As the recent hurricanes devastated Houston and Florida the rest of us looked on in disbelief, wondering to ourselves how we would fare if faced with such adversity. Our hearts growing heavier every minute that passed, wondering when the downpour would dissipate or waiting to hear from loved ones–unsure if they were able to evacuate or simply safe. Sitting idly by as so many people were forced out of their homes and, worse yet, out of hospitals and care facilities that they were so dependent upon. As the skies clear and the people of Texas and Florida begin to rebuild, we’re reminded of the critical importance of emergency healthcare policies and procedures. Here are three ways hospitals can prepare for natural disasters.
When it comes to emergency situations, it’s easy for us to lose our cool. Performing drills for emergency situations like fires, evacuations, and transporting patients to alternative facilities help familiarize and prepare staff with procedures and to execute them with confidence. Doing so also illustrates to staff that there is a proper protocol in such situations, eliminating any guesswork and panic.
Put an end to paper
In an emergency situation, it’s important that staff are able to go on business as usual. This includes being able to access all they need in order to act accordingly, including tools, documents and reporting tools with minimal friction points. Cases where there is a fire or a flood, paper can be difficult to track, can get damaged or worse, misplaced as panic rises. Having electronic tools that are Saas-based means that you don’t have to be in one particular place or rely on a single machine, rather it offers the freedom and ability to access something like policies and procedures in an emergency situation from anywhere.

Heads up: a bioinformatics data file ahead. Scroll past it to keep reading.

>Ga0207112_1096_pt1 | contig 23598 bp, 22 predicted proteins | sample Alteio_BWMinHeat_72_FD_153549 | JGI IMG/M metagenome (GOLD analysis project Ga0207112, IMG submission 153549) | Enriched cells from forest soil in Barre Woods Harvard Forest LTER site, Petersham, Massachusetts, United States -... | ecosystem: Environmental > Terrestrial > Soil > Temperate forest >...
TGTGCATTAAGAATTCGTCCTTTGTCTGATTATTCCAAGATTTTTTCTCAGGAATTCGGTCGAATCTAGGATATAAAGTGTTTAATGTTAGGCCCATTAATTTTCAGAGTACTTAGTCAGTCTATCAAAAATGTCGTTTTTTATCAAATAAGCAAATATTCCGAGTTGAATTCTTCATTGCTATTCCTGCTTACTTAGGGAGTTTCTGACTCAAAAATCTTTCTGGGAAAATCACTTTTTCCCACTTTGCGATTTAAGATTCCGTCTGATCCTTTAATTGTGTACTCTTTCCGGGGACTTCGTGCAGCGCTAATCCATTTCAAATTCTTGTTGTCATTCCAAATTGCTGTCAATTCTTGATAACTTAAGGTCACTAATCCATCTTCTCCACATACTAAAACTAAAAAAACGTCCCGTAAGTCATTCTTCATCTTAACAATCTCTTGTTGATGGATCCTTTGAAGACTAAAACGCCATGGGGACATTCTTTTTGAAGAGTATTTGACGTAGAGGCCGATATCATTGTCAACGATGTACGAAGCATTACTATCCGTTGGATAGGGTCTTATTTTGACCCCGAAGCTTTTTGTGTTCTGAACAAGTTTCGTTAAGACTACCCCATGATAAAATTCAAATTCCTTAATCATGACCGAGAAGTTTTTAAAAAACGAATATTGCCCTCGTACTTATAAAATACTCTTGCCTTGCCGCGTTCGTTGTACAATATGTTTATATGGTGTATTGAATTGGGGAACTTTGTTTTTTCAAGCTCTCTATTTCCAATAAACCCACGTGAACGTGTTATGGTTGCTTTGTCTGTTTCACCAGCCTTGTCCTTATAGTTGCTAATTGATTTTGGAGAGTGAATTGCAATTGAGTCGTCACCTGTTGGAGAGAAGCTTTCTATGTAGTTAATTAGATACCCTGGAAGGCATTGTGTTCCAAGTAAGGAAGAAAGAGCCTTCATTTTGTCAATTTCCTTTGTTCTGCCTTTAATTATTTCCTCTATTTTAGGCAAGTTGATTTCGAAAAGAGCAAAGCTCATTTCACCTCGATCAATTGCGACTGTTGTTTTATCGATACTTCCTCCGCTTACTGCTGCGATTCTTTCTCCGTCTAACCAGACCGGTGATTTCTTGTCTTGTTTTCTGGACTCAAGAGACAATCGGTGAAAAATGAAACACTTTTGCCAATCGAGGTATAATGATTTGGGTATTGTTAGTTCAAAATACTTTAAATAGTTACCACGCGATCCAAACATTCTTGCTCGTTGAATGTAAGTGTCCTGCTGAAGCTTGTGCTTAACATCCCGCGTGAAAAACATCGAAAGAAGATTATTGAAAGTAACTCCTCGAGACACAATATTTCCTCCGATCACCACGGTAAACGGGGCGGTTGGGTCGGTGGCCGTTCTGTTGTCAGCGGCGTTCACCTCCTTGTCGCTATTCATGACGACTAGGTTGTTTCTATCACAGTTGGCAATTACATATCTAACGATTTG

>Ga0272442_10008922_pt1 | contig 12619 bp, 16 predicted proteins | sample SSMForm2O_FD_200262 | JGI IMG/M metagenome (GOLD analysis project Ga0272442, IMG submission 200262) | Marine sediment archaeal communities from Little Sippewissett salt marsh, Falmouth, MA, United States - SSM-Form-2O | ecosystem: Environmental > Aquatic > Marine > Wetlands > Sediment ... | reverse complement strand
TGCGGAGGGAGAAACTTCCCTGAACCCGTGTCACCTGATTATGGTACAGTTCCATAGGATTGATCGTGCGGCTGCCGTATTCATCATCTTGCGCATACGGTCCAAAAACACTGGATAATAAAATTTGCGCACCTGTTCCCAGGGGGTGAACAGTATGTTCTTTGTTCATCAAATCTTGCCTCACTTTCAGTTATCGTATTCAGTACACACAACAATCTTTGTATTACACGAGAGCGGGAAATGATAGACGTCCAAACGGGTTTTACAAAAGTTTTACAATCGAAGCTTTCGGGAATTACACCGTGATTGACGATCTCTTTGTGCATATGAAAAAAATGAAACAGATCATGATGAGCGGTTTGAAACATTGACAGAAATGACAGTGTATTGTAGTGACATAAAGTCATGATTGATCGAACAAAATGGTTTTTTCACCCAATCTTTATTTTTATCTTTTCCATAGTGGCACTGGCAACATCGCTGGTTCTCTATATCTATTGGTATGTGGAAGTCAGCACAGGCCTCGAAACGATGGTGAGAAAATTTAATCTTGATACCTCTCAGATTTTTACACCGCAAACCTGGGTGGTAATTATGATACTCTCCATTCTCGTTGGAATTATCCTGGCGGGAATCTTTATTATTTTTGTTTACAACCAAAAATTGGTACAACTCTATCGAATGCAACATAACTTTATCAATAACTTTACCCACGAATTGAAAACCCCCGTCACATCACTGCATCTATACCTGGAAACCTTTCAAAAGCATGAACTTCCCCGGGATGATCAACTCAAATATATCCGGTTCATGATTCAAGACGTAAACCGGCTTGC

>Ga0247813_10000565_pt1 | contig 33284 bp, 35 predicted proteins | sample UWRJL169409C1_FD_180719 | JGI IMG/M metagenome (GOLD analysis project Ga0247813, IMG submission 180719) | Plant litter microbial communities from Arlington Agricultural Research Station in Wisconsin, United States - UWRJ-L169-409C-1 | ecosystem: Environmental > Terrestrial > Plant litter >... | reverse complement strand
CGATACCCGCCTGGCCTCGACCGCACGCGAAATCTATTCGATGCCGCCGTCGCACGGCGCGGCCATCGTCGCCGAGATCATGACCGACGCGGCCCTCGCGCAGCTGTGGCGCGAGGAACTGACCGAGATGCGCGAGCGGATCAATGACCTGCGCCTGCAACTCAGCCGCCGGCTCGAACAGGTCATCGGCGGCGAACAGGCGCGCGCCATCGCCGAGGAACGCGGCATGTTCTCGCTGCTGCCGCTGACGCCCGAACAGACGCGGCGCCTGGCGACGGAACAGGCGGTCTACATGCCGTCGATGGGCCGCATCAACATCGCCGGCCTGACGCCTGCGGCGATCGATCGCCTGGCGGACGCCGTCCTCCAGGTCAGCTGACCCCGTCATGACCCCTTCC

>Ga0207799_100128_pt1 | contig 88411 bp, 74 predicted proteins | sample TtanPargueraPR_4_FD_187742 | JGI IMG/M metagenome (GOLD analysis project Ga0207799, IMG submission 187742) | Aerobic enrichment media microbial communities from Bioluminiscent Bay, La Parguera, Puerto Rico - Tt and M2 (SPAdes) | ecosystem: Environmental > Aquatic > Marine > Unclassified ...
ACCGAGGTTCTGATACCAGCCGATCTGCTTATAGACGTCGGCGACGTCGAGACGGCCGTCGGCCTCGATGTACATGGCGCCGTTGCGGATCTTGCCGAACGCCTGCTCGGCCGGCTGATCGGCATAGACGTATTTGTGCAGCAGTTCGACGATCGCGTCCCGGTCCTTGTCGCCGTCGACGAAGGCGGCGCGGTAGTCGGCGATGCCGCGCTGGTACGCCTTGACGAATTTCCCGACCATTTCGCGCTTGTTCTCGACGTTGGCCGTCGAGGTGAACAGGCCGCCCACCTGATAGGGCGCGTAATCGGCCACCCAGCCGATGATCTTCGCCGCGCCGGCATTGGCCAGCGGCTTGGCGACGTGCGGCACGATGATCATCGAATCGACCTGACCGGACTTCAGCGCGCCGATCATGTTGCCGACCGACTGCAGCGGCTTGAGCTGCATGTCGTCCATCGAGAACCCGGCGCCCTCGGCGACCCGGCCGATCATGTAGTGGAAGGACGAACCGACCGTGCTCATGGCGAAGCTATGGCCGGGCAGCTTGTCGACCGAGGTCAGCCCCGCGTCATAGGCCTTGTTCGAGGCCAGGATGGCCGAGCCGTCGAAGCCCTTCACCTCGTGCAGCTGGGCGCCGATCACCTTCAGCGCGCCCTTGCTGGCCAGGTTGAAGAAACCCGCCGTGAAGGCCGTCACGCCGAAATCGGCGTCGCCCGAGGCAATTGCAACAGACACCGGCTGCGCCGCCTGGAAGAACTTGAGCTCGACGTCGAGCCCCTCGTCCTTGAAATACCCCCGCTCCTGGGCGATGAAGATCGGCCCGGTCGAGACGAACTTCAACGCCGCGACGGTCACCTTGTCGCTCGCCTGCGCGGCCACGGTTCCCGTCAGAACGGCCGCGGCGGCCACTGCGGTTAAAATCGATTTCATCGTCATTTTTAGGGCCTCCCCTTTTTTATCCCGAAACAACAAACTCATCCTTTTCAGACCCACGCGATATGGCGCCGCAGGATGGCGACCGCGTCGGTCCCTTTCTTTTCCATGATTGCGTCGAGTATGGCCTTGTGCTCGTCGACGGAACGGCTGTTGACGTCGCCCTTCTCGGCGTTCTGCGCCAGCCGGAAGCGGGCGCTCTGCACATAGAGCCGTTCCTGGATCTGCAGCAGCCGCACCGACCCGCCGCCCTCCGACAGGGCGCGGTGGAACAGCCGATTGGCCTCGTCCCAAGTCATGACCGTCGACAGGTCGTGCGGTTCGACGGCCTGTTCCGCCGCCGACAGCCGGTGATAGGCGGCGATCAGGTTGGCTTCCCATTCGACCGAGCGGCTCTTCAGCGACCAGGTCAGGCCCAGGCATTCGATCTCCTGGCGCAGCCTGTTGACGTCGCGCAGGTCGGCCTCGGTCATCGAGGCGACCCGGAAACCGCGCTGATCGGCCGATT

Use triage as your first line of defense
During times of emergencies like extreme weather events, people tend to flock towards hospitals as it is seen as safe, whether health services are needed or not. When emergency waiting rooms are filled with people, stress and panic levels can rise. This can be extremely burdensome on an already strained staff. As such, triaging can be your first and best line of defense to keep matters calm. Introducing an extra screening process or a set of criteria people must meet in scenarios such as these could be extremely helpful to ensure beds and resources are saved for those who truly need the help.
Often times we forget that there are scenarios that are beyond our control, and don’t look for ways to prepare for natural disasters. This is why when it comes to hospital risk strategies, including policies and procedures on how to tackle emergency scenarios is as important as it is to prevent and mitigate them. Preparing and running drills can sometimes seem monotonous and a waste of time, preparing for something that may never happen. But of course, taking from the old boy scout adage, it’s always best to “be prepared.” Natural disasters don’t discriminate, and as climate change takes its effect, they can strike regardless of where you are or the size of your hospital. For more tips on building an amazing risk strategy, check out our blog: 3 Surefire Ways to Mitigate Risk.